Self-auditing Programs

To reduce the amount of log data and to provide a higher-level recording of some typical system operations, a collection of privileged programs are given capabilities to perform self-auditing. This means that the programs can suspend the currently specified auditing on themselves and produce a high-level description of the operations they perform. These self-auditing programs are described in the following manpages: at(1), chfn(1), chsh(1), crontab(1), login(1), newgrp(1), passwd(1), audevent(1M), audisp(1M), audsys(1M), audusr(1M), cron(1M), groupadd(1M), groupdel(1M), groupmod(1M), init(1M), lpsched(1M), sam(1M), useradd(1M), userdel(1M), and usermod(1M).

  • Note: Only privileged programs are allowed to do self-auditing. The audit suspension they perform only affects these programs and does not affect any other processes on the system.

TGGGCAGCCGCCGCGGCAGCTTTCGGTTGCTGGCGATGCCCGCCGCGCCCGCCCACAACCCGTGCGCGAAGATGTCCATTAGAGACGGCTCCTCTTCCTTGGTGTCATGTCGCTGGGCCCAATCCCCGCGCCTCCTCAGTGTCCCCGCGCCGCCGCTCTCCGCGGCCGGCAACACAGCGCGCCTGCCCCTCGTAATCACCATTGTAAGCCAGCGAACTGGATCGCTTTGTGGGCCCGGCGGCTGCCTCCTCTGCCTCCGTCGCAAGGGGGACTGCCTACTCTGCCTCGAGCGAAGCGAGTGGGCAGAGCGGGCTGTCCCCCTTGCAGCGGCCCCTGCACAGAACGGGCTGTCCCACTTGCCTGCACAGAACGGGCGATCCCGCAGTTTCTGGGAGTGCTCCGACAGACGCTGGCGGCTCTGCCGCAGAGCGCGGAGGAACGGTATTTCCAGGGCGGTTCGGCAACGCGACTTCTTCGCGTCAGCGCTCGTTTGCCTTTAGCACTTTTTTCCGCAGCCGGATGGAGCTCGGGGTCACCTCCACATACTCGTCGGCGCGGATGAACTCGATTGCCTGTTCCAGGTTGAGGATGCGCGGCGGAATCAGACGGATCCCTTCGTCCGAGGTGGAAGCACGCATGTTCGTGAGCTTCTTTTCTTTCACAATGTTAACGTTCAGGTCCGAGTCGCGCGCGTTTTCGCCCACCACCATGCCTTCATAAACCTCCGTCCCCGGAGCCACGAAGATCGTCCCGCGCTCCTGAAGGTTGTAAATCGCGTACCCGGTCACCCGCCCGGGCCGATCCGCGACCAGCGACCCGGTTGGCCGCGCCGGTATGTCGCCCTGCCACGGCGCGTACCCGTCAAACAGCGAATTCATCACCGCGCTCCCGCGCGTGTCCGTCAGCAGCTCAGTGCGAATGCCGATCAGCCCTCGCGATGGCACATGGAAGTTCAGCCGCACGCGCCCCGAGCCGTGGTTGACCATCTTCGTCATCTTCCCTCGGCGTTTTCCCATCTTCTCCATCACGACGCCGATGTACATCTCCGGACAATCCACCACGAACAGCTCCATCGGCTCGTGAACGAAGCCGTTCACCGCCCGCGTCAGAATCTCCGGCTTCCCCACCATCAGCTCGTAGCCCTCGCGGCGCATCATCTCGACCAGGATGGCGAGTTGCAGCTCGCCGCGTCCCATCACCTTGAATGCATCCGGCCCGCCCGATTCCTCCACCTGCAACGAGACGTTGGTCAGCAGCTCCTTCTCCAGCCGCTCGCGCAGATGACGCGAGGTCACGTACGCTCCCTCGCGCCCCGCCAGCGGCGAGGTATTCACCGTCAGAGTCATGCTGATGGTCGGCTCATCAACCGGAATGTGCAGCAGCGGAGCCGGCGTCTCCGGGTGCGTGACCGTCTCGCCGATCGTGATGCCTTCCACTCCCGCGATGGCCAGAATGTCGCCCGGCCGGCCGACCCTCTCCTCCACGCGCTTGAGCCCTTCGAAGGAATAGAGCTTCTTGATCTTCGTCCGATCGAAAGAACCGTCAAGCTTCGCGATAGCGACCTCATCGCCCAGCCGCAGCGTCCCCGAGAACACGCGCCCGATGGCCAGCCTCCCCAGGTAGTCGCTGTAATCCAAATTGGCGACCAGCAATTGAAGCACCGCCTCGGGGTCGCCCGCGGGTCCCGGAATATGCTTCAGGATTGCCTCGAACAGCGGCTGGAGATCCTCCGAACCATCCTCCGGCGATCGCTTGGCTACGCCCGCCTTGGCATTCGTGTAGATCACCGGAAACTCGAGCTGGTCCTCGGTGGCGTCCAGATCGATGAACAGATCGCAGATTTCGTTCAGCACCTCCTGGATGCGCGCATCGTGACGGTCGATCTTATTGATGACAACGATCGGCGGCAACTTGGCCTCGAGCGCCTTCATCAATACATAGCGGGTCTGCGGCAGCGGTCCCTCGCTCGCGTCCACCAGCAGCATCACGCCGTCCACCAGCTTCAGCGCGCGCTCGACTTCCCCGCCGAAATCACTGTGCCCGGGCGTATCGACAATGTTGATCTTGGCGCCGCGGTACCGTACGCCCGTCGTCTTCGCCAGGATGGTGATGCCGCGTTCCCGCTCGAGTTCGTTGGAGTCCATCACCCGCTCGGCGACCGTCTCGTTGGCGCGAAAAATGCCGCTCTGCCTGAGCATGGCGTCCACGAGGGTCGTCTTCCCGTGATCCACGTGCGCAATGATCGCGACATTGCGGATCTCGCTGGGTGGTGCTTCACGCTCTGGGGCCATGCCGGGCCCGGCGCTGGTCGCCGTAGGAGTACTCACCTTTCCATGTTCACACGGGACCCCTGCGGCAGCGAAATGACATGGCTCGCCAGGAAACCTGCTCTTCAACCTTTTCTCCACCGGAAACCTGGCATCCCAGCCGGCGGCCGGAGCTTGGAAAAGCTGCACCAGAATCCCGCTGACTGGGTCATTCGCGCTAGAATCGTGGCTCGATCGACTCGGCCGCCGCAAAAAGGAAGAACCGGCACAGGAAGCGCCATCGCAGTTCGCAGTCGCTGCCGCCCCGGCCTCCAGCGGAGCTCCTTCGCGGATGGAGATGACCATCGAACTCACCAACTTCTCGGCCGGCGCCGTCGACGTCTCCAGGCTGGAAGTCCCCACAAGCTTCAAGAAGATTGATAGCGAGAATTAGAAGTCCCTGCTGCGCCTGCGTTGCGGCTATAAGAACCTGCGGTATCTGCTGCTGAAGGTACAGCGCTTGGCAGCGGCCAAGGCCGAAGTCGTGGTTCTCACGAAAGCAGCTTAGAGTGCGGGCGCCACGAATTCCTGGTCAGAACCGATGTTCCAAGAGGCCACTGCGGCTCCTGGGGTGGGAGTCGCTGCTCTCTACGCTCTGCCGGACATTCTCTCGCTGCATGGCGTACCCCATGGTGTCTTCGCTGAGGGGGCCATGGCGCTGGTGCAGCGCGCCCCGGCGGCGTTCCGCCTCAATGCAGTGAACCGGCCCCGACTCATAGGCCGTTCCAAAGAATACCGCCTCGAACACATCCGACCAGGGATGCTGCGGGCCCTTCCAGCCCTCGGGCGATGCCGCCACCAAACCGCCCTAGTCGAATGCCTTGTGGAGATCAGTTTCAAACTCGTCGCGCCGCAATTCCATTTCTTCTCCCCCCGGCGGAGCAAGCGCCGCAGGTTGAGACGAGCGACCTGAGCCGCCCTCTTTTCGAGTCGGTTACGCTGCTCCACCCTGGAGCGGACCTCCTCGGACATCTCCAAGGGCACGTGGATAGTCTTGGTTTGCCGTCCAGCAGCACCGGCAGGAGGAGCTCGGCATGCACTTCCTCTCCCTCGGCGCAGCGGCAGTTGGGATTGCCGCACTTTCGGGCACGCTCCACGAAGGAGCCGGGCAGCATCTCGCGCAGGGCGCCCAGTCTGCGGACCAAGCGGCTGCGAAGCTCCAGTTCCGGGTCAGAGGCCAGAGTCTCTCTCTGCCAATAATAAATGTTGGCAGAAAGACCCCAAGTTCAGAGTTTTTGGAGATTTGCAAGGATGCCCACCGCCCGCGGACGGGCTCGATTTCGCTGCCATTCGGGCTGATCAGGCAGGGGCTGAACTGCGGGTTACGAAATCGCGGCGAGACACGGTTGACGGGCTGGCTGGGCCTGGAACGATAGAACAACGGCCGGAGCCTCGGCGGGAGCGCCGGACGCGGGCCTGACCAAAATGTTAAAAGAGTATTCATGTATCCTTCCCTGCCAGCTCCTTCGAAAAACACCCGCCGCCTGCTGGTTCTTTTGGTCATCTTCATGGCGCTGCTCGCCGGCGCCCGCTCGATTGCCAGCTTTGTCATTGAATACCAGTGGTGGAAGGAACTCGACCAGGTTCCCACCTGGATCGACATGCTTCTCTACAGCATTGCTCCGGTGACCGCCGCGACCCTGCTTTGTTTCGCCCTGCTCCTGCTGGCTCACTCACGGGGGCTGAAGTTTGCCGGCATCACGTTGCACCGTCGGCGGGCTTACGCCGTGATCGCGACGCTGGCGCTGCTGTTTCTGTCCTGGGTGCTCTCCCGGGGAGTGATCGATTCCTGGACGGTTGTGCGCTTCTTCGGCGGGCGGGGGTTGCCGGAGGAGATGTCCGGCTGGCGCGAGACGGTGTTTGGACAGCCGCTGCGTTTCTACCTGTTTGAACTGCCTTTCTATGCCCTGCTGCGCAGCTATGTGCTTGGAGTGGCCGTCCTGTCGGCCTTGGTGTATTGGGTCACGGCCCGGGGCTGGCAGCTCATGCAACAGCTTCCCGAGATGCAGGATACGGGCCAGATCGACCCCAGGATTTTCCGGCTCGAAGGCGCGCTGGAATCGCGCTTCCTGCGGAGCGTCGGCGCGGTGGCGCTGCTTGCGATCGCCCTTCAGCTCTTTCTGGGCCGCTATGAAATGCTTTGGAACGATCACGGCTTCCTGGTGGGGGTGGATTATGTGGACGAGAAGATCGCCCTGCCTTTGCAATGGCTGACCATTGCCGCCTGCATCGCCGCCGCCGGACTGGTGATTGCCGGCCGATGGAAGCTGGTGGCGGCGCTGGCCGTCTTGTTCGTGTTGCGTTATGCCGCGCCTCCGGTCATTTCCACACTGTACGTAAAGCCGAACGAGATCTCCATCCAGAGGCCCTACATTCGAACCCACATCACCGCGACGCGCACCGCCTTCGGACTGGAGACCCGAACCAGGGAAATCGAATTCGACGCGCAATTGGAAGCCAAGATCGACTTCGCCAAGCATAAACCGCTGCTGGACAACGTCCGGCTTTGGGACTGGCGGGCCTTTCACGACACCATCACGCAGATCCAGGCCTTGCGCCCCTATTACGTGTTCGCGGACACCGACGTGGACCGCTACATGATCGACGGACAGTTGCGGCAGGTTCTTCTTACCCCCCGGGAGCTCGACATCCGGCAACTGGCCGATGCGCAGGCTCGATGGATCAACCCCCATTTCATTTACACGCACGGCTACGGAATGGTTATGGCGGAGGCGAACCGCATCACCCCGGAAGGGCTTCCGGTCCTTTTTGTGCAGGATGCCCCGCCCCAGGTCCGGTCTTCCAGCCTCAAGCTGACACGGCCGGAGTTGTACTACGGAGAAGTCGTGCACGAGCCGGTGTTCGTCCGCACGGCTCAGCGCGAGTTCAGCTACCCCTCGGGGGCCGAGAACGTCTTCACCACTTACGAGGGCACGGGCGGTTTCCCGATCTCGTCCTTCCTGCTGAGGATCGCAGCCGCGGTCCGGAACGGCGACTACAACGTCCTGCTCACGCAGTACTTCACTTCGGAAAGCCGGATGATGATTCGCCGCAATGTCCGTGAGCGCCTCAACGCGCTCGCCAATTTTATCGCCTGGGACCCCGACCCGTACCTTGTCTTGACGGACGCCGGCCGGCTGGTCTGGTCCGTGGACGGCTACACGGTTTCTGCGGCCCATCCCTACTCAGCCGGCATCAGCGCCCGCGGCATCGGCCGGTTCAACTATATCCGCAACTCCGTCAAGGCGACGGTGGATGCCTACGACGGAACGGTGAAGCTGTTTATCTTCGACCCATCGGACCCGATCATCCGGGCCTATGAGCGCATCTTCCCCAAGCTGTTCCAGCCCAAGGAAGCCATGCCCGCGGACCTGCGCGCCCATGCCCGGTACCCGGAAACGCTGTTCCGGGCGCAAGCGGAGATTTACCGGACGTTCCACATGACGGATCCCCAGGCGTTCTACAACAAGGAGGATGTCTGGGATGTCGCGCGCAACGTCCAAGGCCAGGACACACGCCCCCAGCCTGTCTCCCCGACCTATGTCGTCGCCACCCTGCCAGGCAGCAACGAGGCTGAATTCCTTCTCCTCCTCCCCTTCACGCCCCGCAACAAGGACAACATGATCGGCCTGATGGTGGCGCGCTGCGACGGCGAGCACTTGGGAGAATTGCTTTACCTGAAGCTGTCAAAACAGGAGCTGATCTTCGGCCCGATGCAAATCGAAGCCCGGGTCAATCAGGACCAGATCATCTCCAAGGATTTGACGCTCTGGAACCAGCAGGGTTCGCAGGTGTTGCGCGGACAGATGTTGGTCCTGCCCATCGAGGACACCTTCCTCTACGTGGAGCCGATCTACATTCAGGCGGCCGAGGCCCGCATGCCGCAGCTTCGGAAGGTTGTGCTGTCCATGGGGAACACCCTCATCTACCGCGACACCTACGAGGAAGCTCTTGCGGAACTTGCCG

Most of these commands generate audit data under a single event category. For example, SAM generates the audit data under the event admin. Other commands may generate data under multiple event categories. For example, the init command generates data under the events login and admin. For a list of predefined event categories, see audevent(1M).


HP-UX 11i Version 3 is the last release to support trusted systems functionality.

The HP-UX Auditing System continues to work without converting to trusted mode.


The auditing system described above was developed by HP.